Board of Governors - APPENDIX III - November 25, 1999



Administering Student Financial Aid - A Presentation by Dr. Roma Harris, Vice-Provost & Registrar

At the invitation of the Campus and Community Affairs Committee, Dr. Roma Harris, Vice-Provost & Registrar, made a presentation to the Committee's meeting of November 8, 1999, outlining current practices in administering financial aid to students of the University.

At the earlier Public Meeting of CCAC on October 4, 1999, a delegation from the Hippocratic Council of the Faculty of Medicine & Dentistry made a presentation on Tuition Fees for Medical Programs. In that presentation the Council reiterated its concerns that current levels of tuition would contribute to significant debts upon graduation for medical students and again asked that tuition fees in the program be frozen at present levels. Representatives of the Council also asked that a proposed $1,500 fee for medical residents, which has been approved by the Board in 1998 but subsequently rescinded at the time of the Board's approval of the 1999-2000 operating budget, not be reintroduced.

The Council also said that its research was indicating accessibility for low and middle income families and for students from rural backgrounds was being affected as a result of deregulation of medical tuition fees. A survey they conducted produced data suggesting that reported family incomes are higher on average than was the case before tuition fee deregulation.

The CCAC, in its report to the Board of October 28, 1999, noted that the arguments put forward by the representatives of the Hippocratic Council with respect to tuition fees for students in Medicine and for residents will be taken into account when the administration's recommendations for tuition levels for 2000-2001 are known. The CCAC expressed its appreciation to the Hippocratic Council representatives for their timely presentation and confirmed that the administration's recommendations on fees for all programs will be made public for discussion purposes in January or February 2000.

In their presentation to the CCAC, the Council representatives also raised a number of concerns about access by medical students to financial aid from the University. The CCAC asked Dr. Harris to provide an update on student financial aid, with a particular focus on assistance for medical students. She and her staff made a comprehensive presentation to the Committee on November 8, 1999. The highlights included:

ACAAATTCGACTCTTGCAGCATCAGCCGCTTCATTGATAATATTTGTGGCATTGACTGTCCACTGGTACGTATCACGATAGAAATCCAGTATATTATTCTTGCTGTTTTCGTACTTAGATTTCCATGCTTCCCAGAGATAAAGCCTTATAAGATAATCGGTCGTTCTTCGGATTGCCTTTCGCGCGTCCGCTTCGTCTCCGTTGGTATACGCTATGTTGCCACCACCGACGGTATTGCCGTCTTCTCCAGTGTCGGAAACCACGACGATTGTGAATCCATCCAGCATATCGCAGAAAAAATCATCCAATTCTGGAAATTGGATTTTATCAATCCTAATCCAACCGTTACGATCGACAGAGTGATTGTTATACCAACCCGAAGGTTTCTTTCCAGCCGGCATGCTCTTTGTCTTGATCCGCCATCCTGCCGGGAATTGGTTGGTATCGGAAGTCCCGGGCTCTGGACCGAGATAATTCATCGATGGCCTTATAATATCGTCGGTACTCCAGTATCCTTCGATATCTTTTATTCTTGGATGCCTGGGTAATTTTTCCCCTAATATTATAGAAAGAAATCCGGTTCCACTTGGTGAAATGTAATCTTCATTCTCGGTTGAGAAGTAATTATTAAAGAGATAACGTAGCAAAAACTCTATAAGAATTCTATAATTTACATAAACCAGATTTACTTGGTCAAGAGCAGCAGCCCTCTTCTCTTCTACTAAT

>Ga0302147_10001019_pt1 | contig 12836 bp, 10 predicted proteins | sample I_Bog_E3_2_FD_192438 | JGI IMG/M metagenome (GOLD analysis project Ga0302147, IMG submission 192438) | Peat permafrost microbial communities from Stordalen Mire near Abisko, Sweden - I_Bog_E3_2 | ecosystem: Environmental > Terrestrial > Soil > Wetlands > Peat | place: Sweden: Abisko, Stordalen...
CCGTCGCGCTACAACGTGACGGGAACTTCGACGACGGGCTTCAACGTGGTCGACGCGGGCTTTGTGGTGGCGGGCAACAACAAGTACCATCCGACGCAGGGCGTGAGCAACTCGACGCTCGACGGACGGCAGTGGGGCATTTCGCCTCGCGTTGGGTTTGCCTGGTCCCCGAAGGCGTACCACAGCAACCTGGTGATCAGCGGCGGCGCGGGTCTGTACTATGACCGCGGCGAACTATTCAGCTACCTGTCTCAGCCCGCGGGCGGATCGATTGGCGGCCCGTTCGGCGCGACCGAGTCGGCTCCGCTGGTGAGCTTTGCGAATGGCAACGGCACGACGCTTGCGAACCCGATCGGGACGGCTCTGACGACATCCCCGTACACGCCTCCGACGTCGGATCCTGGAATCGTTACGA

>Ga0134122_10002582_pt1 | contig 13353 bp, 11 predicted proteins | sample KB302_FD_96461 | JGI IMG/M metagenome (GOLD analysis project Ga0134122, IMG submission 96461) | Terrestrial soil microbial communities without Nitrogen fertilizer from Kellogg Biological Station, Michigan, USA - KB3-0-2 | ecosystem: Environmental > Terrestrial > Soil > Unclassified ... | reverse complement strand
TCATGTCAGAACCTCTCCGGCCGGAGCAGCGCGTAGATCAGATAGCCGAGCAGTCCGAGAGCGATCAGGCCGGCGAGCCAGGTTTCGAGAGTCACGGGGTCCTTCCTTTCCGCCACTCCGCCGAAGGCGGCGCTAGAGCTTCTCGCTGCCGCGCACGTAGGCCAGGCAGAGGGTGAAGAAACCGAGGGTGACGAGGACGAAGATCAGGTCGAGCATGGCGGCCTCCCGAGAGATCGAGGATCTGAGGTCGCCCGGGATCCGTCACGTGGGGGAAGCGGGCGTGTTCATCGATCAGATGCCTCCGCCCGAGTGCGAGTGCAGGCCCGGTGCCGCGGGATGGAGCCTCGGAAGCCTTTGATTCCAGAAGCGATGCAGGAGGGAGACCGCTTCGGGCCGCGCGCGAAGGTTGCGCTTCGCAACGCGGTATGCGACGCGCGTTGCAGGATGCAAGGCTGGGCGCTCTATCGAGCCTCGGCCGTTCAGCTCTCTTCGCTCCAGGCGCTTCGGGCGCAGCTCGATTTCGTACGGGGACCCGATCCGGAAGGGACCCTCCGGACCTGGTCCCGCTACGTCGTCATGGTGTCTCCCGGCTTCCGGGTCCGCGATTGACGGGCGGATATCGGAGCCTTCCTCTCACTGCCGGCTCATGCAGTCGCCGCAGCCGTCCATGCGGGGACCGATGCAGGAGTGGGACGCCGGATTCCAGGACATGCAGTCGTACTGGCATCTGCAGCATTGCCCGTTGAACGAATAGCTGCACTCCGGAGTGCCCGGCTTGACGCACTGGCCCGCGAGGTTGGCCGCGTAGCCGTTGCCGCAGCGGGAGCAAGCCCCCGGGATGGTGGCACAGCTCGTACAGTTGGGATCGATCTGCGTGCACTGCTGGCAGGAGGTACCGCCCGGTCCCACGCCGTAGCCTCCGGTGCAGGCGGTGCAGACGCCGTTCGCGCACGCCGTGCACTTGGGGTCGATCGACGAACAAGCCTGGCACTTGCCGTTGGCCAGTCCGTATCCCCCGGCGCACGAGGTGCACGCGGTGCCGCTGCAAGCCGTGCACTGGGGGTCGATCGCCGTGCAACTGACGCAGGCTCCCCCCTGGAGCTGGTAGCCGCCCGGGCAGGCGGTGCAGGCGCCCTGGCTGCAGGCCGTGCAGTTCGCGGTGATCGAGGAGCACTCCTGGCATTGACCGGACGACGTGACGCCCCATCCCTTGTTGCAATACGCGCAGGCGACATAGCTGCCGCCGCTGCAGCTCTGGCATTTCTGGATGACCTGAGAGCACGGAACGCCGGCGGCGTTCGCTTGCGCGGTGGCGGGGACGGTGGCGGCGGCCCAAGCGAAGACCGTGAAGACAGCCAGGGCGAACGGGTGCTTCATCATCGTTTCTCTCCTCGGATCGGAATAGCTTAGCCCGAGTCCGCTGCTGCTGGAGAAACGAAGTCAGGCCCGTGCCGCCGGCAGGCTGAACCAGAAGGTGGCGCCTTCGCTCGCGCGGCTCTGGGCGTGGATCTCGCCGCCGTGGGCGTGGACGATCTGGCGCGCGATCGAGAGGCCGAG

The overall goal of the financial aid program is "to ensure that students have the financial means to enter and complete their intended program of studies at Western".

The Financial Aid Services division of the Registrar's Office uses a standardized assessment of financial needs and works with individual students to identify financial solutions that meet their needs.

Financial Aid Services processes and administers the Ontario Student Assistance Program (OSAP), the tuition set-aside fund, and private and endowed bursaries. The delivery of both OSAP and disbursement of set-aside funds are audited by the Province.

8,058 students on the main campus are receiving OSAP. All are eligible to be considered for additional financial assistance.

108 medical students (28%) have no debt at all; 277 students (73%) have no bank debt; of the 103 who have bank debt, the average debt is $19,171.

272 medical students have an average OSAP and bank debt of $31,816

A median projection for the class of 2002 indicates total OSAP and bank debt on graduation of $58,838 for medical students and $70,053 for dentistry students.

At this point, the total financial aid available to Western students (all programs) is $9,053,000, of which about $7 million is from the tuition set-aside fund (the 30% of tuition fee increases that the Province requires to be disbursed to students in need).

The set-aside funds are disbursed either as work/study payments ($4 million) or need bursaries ($3,053,000). A further $2 million is available from private or endowed bursaries.

It is projected that medical and dental students this year will receive $1,552,153 from the bursaries and set-aside pool of funds, or 22% of the amount available, although medicine and dentistry students represent only 6% of the total undergraduate population eligible for aid from the tuition set-aside.

At the October CCAC meeting, the Hippocratic Council representatives had criticized the timing of notification to medical students of amounts of aid they would receive. The Registrar reported that all who applied by August 1 were notified by the end of August, as had been promised. In some instances, students who requested aid were asked to supply additional financial information and invited to meet with a financial aid counsellor. Those who chose not to do so may have been denied an award.

It is the view of the CCAC that while the Hippocratic Council has a legitimate concern about increasing debt levels for medical and dental students, the Financial Aid Services division of the Registrar's Office makes a special effort to disburse as much as possible of available set-aside funds and bursaries to those in need. There are simply not enough funds to meet the full needs of all students. Therefore, students are expected to tap all financial resources, including personal lines of credit, to meet their expenses while at Western.

The CCAC was advised that discussions are ongoing between members of the Financial Aid Services office and medical and dental students to deal with their individual and collective concerns.